Sunrise dragged me out to the beach and fishponds at Anaeho’omalu Bay. The virtually empty beach and fringing palms simply glowed in the golden, first morning light. Early Hawaiians were among the first practitioners of aquaculture, raising ocean fish in excavated tidal ponds contained by small dikes and dams. Wildlife thrives in and around the well-maintained ponds and picture perfect beach.
Gently, but insistently, the bikes and the road beckoned. We fired up and headed out for a day of fine riding to Waimea and across Parker Ranch—the second-largest cattle ranch in the world. The range of topography here is beyond easy comprehension. There are only 13 defined climatic zones on Earth, and Big Island has 11 of them—from desert lavascapes to tropical rainforests, from coastal grasslands and high prairies with cacti, to alpine meadows and snow covered mountain peaks. The Big Island packs it all in easy reach of a day ride. Our route took us over lush tropical terrain, periodically paved over by stark, black lava flows, hundreds of yards wide, slashing down the mountain slopes across the flats, and out to the distant coast. The curves, tight and well-engineered, hid ever-changing landscapes from view until, at the very last moment, they reveal surprises around each bend. Each tiny village had its own charm and attractions—old inns, coffee shops serving the treasured local Kona blends, and country stores—each providing a tempting place to stop for a drink, a meal or a cigar.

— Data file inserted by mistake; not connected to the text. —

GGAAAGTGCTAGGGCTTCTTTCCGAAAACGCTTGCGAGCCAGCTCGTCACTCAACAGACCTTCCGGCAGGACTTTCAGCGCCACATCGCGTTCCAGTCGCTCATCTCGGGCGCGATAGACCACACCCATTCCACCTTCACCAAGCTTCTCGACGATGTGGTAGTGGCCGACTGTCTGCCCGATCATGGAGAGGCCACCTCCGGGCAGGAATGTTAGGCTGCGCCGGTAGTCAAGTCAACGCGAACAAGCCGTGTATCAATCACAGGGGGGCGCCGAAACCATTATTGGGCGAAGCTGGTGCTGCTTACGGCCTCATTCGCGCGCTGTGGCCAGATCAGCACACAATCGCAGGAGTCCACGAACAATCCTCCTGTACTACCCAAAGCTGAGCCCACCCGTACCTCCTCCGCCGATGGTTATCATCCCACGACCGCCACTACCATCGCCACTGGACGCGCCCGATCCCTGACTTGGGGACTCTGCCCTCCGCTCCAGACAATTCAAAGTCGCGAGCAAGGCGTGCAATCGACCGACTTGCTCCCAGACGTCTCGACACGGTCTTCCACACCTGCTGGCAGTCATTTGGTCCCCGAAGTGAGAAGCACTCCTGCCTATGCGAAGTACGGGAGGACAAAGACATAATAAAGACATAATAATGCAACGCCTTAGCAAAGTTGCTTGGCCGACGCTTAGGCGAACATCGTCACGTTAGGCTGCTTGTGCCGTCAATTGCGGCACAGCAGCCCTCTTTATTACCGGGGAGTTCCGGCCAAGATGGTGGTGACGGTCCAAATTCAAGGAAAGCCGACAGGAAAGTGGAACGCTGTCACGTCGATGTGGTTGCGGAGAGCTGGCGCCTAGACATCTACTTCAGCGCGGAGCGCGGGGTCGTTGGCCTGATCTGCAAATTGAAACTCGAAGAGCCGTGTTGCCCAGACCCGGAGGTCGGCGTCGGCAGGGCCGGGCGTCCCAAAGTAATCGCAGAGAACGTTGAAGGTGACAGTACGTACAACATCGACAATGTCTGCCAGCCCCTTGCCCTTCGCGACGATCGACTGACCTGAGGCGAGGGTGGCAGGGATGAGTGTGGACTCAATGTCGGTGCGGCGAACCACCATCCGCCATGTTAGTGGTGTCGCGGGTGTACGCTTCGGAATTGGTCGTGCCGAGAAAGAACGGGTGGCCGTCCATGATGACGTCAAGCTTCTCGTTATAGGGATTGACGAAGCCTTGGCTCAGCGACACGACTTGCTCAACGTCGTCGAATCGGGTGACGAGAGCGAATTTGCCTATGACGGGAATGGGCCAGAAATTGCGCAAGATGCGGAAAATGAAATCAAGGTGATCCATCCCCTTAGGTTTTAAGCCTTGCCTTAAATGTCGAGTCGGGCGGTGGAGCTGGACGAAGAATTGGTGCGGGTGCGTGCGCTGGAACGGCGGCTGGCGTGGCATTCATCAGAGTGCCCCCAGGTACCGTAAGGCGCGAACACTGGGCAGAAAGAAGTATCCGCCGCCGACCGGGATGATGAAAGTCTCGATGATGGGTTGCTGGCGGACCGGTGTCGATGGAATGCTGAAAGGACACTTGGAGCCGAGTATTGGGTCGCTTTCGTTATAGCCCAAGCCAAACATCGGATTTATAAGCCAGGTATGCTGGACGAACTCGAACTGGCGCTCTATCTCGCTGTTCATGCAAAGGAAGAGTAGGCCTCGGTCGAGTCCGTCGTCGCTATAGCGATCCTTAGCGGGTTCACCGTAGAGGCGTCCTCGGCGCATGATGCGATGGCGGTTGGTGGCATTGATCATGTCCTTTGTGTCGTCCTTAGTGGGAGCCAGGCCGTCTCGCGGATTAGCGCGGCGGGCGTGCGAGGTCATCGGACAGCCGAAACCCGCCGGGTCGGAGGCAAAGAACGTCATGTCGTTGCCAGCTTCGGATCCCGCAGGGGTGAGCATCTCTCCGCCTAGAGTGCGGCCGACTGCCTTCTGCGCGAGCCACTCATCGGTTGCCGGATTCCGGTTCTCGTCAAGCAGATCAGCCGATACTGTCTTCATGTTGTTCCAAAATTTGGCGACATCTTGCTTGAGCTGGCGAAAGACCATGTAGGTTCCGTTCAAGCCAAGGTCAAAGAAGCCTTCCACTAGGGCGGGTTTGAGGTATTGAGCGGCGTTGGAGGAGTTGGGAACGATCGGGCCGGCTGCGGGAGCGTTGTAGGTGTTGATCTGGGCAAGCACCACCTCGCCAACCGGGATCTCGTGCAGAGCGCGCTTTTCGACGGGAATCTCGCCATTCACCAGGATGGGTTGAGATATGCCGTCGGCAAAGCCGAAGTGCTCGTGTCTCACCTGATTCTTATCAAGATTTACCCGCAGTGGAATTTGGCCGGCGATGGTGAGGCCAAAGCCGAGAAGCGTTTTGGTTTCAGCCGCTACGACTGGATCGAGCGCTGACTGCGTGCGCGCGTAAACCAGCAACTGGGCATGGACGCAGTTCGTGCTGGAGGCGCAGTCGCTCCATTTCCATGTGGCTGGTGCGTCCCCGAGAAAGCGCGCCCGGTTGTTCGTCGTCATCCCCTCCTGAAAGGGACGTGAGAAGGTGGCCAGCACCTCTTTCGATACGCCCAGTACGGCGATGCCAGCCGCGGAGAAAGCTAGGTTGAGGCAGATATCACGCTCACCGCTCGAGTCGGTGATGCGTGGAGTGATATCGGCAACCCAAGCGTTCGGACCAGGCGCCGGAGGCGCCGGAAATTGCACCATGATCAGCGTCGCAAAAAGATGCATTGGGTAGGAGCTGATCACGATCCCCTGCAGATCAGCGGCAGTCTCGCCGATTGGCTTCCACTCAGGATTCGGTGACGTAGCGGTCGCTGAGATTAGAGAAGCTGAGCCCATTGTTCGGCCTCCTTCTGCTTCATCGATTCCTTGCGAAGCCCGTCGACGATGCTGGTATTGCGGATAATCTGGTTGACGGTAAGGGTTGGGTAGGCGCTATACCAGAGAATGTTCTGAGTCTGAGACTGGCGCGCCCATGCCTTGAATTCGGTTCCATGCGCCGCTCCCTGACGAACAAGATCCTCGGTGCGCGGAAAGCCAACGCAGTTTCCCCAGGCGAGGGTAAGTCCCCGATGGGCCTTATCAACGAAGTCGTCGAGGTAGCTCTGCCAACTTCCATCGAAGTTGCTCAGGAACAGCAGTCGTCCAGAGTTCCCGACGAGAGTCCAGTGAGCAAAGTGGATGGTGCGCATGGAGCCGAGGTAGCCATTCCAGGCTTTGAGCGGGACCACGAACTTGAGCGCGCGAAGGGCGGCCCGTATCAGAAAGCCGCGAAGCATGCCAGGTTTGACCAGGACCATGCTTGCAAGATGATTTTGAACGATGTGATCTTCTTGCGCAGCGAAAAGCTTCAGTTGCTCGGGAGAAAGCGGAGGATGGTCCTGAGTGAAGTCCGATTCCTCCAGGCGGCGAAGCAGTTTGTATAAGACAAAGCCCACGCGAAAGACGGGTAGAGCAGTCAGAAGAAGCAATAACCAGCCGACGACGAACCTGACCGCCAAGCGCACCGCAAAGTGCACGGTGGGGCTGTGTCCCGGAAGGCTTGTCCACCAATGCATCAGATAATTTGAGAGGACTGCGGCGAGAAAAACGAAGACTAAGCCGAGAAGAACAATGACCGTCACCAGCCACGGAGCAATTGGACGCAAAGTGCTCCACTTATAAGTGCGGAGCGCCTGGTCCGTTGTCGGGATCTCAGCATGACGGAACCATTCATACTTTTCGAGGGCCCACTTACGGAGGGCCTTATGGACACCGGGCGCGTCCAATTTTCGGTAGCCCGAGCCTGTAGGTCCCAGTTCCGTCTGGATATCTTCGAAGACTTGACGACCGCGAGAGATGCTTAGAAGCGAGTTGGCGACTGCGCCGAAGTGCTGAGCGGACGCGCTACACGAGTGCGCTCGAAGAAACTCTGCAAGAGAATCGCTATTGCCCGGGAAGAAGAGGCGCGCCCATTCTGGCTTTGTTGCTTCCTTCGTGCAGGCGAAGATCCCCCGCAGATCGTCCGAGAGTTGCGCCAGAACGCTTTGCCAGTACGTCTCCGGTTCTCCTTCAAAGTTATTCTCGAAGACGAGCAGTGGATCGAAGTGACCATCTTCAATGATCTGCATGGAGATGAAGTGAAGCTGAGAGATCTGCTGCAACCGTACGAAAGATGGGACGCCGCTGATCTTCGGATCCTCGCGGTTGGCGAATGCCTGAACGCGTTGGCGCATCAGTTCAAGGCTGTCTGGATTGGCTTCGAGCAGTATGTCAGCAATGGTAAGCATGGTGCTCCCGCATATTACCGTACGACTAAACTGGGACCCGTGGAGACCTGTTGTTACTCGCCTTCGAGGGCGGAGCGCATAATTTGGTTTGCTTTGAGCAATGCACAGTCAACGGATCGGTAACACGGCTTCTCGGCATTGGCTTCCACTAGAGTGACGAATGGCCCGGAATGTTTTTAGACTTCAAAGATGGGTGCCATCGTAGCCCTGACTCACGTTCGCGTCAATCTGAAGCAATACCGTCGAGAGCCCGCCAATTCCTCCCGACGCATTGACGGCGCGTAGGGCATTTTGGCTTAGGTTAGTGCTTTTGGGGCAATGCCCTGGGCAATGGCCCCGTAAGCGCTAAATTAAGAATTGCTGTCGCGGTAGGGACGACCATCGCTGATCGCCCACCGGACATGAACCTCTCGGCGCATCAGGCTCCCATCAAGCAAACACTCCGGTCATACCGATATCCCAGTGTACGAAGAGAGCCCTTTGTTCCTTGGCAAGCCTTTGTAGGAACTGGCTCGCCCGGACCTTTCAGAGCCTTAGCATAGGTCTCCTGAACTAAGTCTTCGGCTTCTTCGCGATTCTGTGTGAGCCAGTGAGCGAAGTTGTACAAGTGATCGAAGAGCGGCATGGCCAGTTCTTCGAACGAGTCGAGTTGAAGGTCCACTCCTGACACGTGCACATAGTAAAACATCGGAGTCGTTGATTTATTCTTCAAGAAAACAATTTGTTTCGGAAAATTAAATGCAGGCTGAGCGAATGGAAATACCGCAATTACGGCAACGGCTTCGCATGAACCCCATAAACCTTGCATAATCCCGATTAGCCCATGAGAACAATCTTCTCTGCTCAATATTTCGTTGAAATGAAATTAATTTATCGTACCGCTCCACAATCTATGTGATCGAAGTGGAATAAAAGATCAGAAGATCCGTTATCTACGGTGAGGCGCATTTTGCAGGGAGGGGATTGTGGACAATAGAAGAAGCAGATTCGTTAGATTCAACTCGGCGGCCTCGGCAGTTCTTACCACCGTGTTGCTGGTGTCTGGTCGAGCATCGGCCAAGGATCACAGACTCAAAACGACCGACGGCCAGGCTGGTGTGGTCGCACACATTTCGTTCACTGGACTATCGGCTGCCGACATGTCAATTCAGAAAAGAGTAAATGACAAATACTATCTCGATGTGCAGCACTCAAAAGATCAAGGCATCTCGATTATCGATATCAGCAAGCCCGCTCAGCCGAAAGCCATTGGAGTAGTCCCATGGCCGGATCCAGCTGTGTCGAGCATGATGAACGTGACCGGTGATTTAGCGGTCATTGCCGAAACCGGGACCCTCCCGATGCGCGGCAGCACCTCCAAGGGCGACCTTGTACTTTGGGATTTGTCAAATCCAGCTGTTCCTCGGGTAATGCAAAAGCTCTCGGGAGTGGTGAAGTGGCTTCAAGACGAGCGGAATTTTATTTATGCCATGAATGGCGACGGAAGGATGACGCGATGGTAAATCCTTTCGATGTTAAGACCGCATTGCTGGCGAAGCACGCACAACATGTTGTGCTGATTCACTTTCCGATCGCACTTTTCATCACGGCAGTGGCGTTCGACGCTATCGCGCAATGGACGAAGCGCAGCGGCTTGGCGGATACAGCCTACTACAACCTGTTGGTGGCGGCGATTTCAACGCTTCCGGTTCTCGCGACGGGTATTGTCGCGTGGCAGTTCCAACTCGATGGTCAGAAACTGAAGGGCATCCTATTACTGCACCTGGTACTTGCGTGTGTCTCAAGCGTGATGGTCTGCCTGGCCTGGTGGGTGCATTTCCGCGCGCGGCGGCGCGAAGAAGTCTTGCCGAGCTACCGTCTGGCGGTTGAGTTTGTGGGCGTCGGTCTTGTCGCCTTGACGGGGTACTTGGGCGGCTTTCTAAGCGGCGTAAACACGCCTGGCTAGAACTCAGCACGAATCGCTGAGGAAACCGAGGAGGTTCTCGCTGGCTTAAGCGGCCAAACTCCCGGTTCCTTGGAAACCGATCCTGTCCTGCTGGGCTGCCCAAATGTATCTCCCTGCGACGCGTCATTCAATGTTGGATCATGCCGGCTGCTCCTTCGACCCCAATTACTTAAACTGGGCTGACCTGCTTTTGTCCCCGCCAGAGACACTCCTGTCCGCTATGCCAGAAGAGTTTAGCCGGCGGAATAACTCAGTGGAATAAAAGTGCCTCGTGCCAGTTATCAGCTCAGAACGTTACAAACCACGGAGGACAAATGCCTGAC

We rode up to the fabulous lobby entry of the Hilton Waikoloa Village and grabbed our bathing suits from the bike. A quick change and short walk led us to Dolphin Quest for a dolphin experience. These bottlenose dolphins are wonderful animals, scarily smart, individually personable, fast, strong, and beautiful. It is hard not to attribute a full range of human characteristics to them. This huge facility does dolphin research, education and awareness classes, and personal in-water experiences with the animals—a definite highlight.
Sitting on the bikes watching the sunset, a late dinner, and a moonlit walk on the beach ended each day, punctuating it, as it flowed wonderfully into the next. The adventures and activities were like shells on a necklace, spaced and threaded on the wonderful roads and rides of the Big Island. We would ride awhile each day, have an adventure, and ride on.